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Heroes of Might and Magic IV: Winds of War (2003)



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Cast overview:
Melique Berger ...
Mari Devon ...
(voice) (as Jane Alan)


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Release Date:

23 February 2003 (USA)  »

Also Known As:

Герои меча и магии IV: Вихри войны  »

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Yo, mother nature? Cool it
30 June 2009 | by (Denmark) – See all my reviews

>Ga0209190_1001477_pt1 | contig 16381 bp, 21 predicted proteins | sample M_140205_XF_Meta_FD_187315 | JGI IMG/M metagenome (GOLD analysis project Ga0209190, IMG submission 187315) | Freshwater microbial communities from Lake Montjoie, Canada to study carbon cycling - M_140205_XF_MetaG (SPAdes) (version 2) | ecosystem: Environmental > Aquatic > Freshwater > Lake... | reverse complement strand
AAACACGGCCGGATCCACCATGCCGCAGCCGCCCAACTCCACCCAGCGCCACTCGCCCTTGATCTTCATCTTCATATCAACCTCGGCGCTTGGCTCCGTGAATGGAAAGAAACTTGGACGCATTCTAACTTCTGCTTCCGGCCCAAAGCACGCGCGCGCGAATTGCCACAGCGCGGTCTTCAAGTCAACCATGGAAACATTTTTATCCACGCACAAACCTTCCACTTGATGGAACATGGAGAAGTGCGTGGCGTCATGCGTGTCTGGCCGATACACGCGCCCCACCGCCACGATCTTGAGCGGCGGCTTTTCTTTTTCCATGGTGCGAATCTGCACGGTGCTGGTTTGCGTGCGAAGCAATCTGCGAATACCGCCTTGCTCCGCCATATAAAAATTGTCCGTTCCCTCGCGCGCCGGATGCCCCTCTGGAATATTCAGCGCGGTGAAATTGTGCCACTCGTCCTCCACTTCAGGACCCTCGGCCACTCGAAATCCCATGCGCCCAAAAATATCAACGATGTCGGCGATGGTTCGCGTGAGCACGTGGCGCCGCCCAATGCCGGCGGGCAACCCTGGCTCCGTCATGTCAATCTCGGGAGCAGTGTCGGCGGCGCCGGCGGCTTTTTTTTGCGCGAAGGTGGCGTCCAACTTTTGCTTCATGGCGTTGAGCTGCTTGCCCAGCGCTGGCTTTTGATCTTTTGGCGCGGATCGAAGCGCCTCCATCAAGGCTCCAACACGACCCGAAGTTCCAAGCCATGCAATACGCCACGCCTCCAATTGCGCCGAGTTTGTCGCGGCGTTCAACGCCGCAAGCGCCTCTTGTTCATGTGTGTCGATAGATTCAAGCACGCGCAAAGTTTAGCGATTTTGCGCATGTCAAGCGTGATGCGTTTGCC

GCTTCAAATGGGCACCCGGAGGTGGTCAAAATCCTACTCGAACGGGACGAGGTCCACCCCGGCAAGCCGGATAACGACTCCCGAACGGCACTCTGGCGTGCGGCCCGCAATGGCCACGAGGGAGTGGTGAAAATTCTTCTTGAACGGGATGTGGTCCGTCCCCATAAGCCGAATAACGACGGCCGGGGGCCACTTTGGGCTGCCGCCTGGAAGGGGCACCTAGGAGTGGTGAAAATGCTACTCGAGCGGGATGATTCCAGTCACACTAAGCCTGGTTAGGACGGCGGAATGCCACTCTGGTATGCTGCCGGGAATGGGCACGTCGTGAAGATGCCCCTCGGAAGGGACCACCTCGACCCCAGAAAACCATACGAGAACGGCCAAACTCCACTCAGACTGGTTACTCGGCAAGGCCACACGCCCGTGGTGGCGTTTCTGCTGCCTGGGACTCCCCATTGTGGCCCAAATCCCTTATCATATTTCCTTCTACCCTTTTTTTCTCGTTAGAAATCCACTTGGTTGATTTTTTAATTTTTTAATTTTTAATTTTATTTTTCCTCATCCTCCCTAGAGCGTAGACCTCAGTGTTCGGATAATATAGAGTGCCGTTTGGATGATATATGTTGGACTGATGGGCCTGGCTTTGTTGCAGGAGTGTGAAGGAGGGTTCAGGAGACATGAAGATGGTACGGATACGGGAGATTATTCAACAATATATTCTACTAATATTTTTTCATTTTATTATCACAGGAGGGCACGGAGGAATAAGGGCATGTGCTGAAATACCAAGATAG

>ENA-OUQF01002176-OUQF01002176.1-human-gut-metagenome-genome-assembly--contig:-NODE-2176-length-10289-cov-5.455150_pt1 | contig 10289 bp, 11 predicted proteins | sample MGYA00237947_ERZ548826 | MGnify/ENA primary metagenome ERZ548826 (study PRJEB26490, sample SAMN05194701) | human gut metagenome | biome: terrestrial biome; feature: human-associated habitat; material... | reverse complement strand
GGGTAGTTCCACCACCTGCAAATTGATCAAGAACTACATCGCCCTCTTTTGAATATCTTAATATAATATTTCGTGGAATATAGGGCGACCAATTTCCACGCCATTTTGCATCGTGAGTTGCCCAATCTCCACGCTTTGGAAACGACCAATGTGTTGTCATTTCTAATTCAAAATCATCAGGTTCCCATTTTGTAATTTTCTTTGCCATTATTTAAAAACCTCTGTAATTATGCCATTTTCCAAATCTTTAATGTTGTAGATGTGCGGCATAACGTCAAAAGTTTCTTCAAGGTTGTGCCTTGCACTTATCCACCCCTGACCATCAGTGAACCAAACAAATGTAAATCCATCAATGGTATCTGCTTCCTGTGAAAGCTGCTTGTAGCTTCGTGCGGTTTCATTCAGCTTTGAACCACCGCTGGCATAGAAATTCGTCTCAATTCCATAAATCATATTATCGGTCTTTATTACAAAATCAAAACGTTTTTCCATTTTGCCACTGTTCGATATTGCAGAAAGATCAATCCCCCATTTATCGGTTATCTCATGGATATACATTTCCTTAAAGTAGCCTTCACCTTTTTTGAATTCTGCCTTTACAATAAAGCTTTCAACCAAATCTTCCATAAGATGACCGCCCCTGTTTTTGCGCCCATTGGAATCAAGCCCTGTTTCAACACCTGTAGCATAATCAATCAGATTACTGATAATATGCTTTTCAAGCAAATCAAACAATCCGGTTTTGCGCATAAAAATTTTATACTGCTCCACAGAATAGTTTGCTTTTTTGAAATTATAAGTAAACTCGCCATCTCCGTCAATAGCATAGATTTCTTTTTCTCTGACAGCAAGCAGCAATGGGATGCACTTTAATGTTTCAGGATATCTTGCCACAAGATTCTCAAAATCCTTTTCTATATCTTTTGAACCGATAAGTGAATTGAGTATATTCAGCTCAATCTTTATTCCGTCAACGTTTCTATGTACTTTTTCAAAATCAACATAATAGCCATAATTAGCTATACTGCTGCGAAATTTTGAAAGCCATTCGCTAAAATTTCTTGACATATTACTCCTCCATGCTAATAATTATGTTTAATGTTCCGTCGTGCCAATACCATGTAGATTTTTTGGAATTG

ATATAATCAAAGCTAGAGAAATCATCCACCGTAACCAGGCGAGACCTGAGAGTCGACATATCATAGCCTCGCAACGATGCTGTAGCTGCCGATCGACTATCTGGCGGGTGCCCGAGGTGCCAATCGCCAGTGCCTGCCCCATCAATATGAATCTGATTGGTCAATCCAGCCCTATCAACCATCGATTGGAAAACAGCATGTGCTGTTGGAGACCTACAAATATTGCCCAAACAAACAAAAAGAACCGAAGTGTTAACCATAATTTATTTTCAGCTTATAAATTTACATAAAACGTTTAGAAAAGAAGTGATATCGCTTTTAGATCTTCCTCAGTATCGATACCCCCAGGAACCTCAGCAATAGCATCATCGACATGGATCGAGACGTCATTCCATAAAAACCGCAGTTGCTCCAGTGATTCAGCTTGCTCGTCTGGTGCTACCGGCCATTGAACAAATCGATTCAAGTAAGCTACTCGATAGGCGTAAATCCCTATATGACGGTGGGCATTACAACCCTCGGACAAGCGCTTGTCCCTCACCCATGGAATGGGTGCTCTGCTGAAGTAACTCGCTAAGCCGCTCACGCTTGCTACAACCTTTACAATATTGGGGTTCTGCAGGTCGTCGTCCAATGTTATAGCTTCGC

This review is based on the version of this that comes with the Complete edition. In case you're wondering about the summary… seriously, twice in a row, with this theme of titles? And they get at least a couple of painful puns out of it in this one. This doesn't actually follow, or particularly in any way relate, to The Gathering Storm, the first of these two expansion packs, in spite of them sounding like they might. It does leave be all that came with it, which is nice. This time, they really did not add a lot. The three(!) new creatures are the improved Catapult, the Megadragon(didn't one of the robots on The Mighty Morphin Power Rangers transform into that?) and the Frenzied Gnasher, that, as you might be able to guess, is constantly Berserk, so you don't so much use it to fight as you bring it to the battle-field and hope it can take care of itself. It's immune to magic… all of it… yup, including the beneficial stuff. Six new adventure locations, all of them recruiting stations for the troops added by the EP's. The Editor gets "all" of these new things, and is fully updated. There are 25 new scenarios, four of them multi-player(if there are any further ones specific to that mode, well, I wouldn't know, for either of these add-ons, seeing as how I never play this in MP). I don't know how many, exactly, but the manual informs that there are "a number" of new artifacts, and that new tactics will have to be developed to achieve victory. Sounds… vague. We are introduced to the plot by the opening, and, again… *sigh*… only, cinematic… and that is a mighty flattering term, as it is pans and such across drawn figures looking like cardboard cut-outs, posing in front of also still backgrounds. Five different Heroes, with each their reason, fight to conquer Channon, which bears the fascinating distinction of being the only country ever named after the sound of a sneeze. Among these are Spazz(that must be popular if you've got that bunch of letters during Scrabble) Palminteri… pardon, Maticus, a mad(…so it says, and if you don't believe me, check out the dudes eyes the first time you see him) king, Mongo the Barbarian, who's an L away from being a Hun, I wonder why… and Mysterio the Magnificent(!) (honest, I kid you not, I could not make this stuff up), who wants the recipe(I sure hope it doesn't have a drab aftertaste) for immortality, presumably because he thinks that, eventually, having a fishbowl on his head and a green cape *will* be a fashionable look, plus, if he can't beat your friendly neighborhood Spider-man, maybe he can outlive him(yes, I am, in fact, being facetious). You have to wonder how they come up with these. Anyway, each of them get a campaign, in which they fight their way towards the same goal… over 3 levels. No, really. In the final one, you get to choose one of them, and face off against the other four, which is an original, interesting and potentially awesome idea(exactly how it works out may vary, for each individual player… but that just adds to how cool that is, really). That's only for a single map, though, meaning that the total amount of new ones about the main story is sixteen. Or twenty, if you choose to count the different options for that last one as separate ones. The characters are well-written, if the less… easy-going Elven in this comes off as less credible than his counterpart in IV. There are next to no twists, almost everything unfolds as expected. The all-knowing narrator type who takes no sides is back, and this time… it's personal. Wait. That's not right. No, he's present at the beginning of all 16 bits, as well as after each of the 6 portions. That's it, yes. The "all of them come together in the last one" is here being done for the third time in one of these, the first being Shadow of Death, second of the ones for III, and then both of these for the fourth game. At least this one does put a spin on it. OK, the ideas behind how it works out aren't identical, but nevertheless… The text is fairly limited, again, and remains the extent of story-telling this goes for(which, I suppose, considering the audience is fitting). I'm not sure I spotted any breaks in the language this time around, it all stays in the appropriate tone for this. There's neither wisdom nor cheese in any of it. The voice acting is great, and you can tell the guy really gives it his all. One has to wonder why this was even made, if they had this little to give. Honestly, I can imagine that if this were a mission pack, it would still not feel all that worthwhile. If it were free. This adds the very bare minimum, if that. I suppose they *really* wanted to tide people over until the release of V(which I haven't tried), or wanted to milk this baby for all it was worth. I couldn't tell you if they were successful in accomplishing either, since I don't follow such matters, nor do I really care to. If you do, by all means, ask around. Before getting this, I would advise asking the opinion of someone you trust to properly be able to gauge it as good or bad, who has already had their hands on it. This is more than mild enough that anyone, of any age can try it. I saw no sexuality in any of it. All of the violence is completely PG-13. I recommend this to the biggest fans of the Heroes of Might and Magic franchise, and only those who already own and love #4 of the series. If not, I'd wager you can spend your money on something more satisfying. Perhaps a more recent entry? 6/10